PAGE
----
When we research investment funds, through data analysis and meetings with leading fund houses, we often come across fund managers and management teams that look to take a so-called “conviction” based approach. This involves constructing a concentrated portfolio of a smaller number of holdings than an average fund would hold, perhaps holding as little as 30 stocks. Holding this number is likely to mean that the manager will be taking a considerable position in certain sectors and holding very little in other sectors of the economy. As demonstrated by the sector data over the course of this year, correctly allocating the portfolio to the right sectors and positions could yield significant outperformance.
Taking the opposite approach, we often review actively managed Equities funds that positions the portfolio with only subtle variance to the representative index. As a result, the performance of these funds tends to hug the index return, and lends predictability to the performance achieved. However, holding this type of fund begs the question whether the investor is getting good value for money from investing in an actively managed fund, when a passive tracker fund could do a similar job for the investor typically at much lower cost.
The average actively managed UK Equity fund will charge an annual management fee of between 0.50% and 1% per annum, which will eat into returns, unless the active manager can generate outperformance that justifies the cost. Compare this to a UK index fund, which can cost as little as 0.06% per annum, and will achieve returns close to those achieved by the benchmark index.
Both passive and actively managed funds do very different jobs in a diversified portfolio of funds, and there are advantages to each approach that merit their inclusion in a chosen strategy. Where fund managers show high conviction, with a good deal of success, this can often easily justify the higher costs due to the outperformance achieved. We are often less impressed with actively managed funds that offer a very similar strategy to a passive approach, but offer the investor poor value for money.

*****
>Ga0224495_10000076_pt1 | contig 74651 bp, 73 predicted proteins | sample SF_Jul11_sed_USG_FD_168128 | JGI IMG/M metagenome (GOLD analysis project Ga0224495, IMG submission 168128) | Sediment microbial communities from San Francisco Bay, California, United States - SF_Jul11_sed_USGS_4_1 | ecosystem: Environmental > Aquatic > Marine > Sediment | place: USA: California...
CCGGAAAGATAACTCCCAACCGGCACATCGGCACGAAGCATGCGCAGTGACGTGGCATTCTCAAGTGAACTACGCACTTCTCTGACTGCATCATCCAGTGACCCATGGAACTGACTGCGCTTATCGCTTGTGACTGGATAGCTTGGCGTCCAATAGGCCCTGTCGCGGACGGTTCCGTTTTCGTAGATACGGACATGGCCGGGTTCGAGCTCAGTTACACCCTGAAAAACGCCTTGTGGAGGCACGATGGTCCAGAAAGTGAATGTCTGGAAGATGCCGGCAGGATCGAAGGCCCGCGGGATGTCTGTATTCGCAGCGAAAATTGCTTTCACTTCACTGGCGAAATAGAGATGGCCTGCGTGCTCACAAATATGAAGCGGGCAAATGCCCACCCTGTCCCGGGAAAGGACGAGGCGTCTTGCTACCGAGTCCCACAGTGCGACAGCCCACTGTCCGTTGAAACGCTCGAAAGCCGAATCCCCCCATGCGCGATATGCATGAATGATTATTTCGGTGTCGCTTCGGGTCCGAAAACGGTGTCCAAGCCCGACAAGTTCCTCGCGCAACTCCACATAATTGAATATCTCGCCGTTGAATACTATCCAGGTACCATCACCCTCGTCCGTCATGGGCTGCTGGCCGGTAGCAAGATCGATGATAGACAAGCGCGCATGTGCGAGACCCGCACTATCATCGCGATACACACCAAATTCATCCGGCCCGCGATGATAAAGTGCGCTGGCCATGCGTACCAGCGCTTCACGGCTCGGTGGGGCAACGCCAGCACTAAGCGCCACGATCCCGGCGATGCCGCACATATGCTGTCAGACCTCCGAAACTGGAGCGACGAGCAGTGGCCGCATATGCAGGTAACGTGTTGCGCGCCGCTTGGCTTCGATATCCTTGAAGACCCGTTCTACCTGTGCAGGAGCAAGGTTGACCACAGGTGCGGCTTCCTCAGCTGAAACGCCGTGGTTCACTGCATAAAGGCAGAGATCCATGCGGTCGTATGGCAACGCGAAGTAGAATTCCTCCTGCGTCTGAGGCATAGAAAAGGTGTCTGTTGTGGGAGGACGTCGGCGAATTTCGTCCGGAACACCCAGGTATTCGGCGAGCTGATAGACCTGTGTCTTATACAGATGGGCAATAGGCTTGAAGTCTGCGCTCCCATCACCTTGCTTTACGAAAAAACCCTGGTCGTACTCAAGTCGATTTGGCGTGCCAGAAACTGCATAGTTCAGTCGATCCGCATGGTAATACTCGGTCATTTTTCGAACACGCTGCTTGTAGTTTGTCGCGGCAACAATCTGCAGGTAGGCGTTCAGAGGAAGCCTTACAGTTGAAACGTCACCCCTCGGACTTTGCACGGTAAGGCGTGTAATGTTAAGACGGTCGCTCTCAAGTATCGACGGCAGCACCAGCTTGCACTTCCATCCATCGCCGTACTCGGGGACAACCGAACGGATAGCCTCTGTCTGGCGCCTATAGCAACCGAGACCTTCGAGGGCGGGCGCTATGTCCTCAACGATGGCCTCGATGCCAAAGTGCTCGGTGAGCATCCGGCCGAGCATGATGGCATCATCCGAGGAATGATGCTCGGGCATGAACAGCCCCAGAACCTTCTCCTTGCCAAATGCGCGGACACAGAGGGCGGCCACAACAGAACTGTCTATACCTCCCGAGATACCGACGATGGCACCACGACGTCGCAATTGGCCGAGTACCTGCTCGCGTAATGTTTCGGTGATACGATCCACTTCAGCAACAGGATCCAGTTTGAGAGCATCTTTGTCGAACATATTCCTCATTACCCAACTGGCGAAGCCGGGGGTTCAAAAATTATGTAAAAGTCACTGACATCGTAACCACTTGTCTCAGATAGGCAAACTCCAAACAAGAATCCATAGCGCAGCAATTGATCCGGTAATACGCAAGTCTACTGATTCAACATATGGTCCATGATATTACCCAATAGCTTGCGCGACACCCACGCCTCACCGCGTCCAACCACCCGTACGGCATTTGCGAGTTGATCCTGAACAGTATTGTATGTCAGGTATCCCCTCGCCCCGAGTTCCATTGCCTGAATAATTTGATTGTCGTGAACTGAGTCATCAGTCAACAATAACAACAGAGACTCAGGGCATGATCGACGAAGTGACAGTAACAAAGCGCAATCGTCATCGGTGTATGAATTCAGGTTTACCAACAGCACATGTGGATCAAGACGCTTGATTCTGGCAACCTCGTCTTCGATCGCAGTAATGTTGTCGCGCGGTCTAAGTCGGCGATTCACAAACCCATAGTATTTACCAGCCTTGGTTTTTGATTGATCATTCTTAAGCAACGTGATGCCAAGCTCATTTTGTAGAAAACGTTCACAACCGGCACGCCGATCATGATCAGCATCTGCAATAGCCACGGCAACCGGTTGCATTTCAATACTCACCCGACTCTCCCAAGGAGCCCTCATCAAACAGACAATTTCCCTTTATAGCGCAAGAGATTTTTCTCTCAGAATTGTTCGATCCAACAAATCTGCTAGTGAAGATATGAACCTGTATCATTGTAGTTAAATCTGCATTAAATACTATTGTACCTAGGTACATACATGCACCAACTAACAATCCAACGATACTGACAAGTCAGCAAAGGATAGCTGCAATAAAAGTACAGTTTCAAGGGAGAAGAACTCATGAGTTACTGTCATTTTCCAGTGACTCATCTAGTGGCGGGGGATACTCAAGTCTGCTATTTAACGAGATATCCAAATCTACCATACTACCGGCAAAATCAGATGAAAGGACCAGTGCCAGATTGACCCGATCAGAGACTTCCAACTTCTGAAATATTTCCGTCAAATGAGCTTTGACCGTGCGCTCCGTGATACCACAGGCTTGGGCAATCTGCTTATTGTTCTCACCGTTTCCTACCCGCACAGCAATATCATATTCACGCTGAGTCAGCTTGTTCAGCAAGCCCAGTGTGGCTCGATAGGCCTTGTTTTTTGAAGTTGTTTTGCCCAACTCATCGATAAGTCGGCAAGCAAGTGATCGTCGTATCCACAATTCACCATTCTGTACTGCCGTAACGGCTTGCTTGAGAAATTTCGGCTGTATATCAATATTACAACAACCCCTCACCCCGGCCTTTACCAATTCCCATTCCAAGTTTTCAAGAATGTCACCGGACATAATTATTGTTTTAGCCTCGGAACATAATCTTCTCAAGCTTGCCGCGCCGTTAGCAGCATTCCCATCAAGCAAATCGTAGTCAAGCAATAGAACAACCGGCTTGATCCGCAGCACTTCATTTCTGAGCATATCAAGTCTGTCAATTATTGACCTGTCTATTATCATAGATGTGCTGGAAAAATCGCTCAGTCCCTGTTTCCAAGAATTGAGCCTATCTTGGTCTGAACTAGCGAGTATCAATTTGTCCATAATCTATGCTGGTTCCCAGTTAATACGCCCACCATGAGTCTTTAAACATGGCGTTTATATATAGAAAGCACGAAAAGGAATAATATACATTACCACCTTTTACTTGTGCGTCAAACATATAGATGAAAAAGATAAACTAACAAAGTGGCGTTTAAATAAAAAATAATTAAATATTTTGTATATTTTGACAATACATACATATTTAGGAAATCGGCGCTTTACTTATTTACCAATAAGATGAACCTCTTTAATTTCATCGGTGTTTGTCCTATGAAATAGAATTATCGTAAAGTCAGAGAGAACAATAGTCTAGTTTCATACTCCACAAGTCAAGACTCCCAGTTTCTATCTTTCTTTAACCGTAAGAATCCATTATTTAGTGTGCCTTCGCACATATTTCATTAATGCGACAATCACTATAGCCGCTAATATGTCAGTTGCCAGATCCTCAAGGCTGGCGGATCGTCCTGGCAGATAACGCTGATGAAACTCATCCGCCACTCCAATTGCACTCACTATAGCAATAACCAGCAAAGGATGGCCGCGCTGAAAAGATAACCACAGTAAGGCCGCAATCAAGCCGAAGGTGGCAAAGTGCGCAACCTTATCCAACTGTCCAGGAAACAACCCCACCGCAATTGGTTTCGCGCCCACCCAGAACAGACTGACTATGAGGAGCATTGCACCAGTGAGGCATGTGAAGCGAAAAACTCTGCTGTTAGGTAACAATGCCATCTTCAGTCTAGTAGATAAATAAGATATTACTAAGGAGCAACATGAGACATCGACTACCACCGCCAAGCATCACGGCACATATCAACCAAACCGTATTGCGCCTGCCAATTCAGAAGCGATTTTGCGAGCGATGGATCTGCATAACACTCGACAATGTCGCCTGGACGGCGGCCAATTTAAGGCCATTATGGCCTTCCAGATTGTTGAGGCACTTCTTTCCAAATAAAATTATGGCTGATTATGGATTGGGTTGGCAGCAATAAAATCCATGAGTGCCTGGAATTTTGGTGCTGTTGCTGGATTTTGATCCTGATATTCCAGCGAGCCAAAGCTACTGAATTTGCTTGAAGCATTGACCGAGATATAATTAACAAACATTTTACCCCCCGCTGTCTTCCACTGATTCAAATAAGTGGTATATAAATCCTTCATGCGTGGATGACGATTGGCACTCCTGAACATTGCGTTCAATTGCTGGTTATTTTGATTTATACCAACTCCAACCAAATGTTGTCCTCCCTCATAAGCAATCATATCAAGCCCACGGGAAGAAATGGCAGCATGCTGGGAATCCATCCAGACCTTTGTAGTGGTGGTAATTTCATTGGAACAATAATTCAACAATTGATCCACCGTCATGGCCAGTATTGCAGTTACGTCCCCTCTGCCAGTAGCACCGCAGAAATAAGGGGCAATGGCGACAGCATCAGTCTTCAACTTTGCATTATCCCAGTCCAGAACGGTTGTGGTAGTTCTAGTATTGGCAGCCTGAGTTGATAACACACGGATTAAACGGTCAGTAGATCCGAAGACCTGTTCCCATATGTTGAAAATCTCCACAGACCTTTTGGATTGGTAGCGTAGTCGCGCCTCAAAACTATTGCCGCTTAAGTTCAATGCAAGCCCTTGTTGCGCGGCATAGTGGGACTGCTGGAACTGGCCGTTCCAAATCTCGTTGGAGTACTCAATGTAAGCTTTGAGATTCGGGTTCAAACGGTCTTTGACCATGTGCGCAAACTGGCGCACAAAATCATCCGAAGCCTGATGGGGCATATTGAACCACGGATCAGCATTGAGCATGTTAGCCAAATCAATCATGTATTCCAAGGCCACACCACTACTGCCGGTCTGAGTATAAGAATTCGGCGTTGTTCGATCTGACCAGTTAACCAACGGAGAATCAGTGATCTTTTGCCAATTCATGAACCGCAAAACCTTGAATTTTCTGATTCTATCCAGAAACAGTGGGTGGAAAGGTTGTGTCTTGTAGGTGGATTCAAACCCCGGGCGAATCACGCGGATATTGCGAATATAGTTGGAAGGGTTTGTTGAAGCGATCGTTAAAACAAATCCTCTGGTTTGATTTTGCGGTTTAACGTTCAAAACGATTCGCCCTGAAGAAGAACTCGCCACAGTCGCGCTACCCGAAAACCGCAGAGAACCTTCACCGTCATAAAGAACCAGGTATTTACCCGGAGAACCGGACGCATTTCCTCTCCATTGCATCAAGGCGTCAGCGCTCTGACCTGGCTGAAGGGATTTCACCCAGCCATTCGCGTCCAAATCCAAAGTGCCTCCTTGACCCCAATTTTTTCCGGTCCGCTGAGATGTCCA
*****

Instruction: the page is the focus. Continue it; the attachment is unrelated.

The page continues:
With over 3000 funds available to UK investors, blending funds to achieve good levels of diversification, lower volatility and strong performance can be daunting for private investors. At MGFP, we have a disciplined investment selection process, which is designed to select funds with good prospects for outperformance over the longer term. If you hold an investment portfolio currently, speak to one of our experienced Financial Planners to review the performance, risk and value you are receiving.
If you would like to discuss the above with one of our experienced advisers, please get in touch here.
The value of investments and the income they produce can fall as well as rise. You may get back less than you invested. Past performance is not a reliable indicator of future performance. Investing in stocks and shares should be regarded as a long term investment and should fit in with your overall attitude to risk and your financial circumstance.